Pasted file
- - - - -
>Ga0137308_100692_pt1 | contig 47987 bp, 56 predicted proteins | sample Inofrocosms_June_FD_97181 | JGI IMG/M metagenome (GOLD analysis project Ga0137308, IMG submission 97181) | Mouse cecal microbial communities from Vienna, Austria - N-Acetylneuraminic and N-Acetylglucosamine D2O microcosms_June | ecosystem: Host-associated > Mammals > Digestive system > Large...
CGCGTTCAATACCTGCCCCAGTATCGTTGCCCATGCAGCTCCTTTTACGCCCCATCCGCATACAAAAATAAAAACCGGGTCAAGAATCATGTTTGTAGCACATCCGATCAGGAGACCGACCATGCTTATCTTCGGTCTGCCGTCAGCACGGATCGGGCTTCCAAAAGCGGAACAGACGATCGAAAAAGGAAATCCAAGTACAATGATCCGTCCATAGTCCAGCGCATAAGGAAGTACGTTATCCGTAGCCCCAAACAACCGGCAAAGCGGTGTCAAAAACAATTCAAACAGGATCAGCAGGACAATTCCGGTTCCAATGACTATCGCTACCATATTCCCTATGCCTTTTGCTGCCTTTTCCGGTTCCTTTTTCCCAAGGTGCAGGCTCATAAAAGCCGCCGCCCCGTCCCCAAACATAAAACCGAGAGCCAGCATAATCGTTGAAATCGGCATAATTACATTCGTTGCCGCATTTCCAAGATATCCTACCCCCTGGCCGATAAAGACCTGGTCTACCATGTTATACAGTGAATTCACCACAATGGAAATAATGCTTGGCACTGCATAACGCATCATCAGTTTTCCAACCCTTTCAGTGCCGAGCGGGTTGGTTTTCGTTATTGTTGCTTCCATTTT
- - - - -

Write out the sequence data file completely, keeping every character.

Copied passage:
>Ga0137308_100692_pt1 | contig 47987 bp, 56 predicted proteins | sample Inofrocosms_June_FD_97181 | JGI IMG/M metagenome (GOLD analysis project Ga0137308, IMG submission 97181) | Mouse cecal microbial communities from Vienna, Austria - N-Acetylneuraminic and N-Acetylglucosamine D2O microcosms_June | ecosystem: Host-associated > Mammals > Digestive system > Large...
CGCGTTCAATACCTGCCCCAGTATCGTTGCCCATGCAGCTCCTTTTACGCCCCATCCGCATACAAAAATAAAAACCGGGTCAAGAATCATGTTTGTAGCACATCCGATCAGGAGACCGACCATGCTTATCTTCGGTCTGCCGTCAGCACGGATCGGGCTTCCAAAAGCGGAACAGACGATCGAAAAAGGAAATCCAAGTACAATGATCCGTCCATAGTCCAGCGCATAAGGAAGTACGTTATCCGTAGCCCCAAACAACCGGCAAAGCGGTGTCAAAAACAATTCAAACAGGATCAGCAGGACAATTCCGGTTCCAATGACTATCGCTACCATATTCCCTATGCCTTTTGCTGCCTTTTCCGGTTCCTTTTTCCCAAGGTGCAGGCTCATAAAAGCCGCCGCCCCGTCCCCAAACATAAAACCGAGAGCCAGCATAATCGTTGAAATCGGCATAATTACATTCGTTGCCGCATTTCCAAGATATCCTACCCCCTGGCCGATAAAGACCTGGTCTACCATGTTATACAGTGAATTCACCACAATGGAAATAATGCTTGGCACTGCATAACGCATCATCAGTTTTCCAACCCTTTCAGTGCCGAGCGGGTTGGTTTTCGTTATTGTTGCTTCCATTTT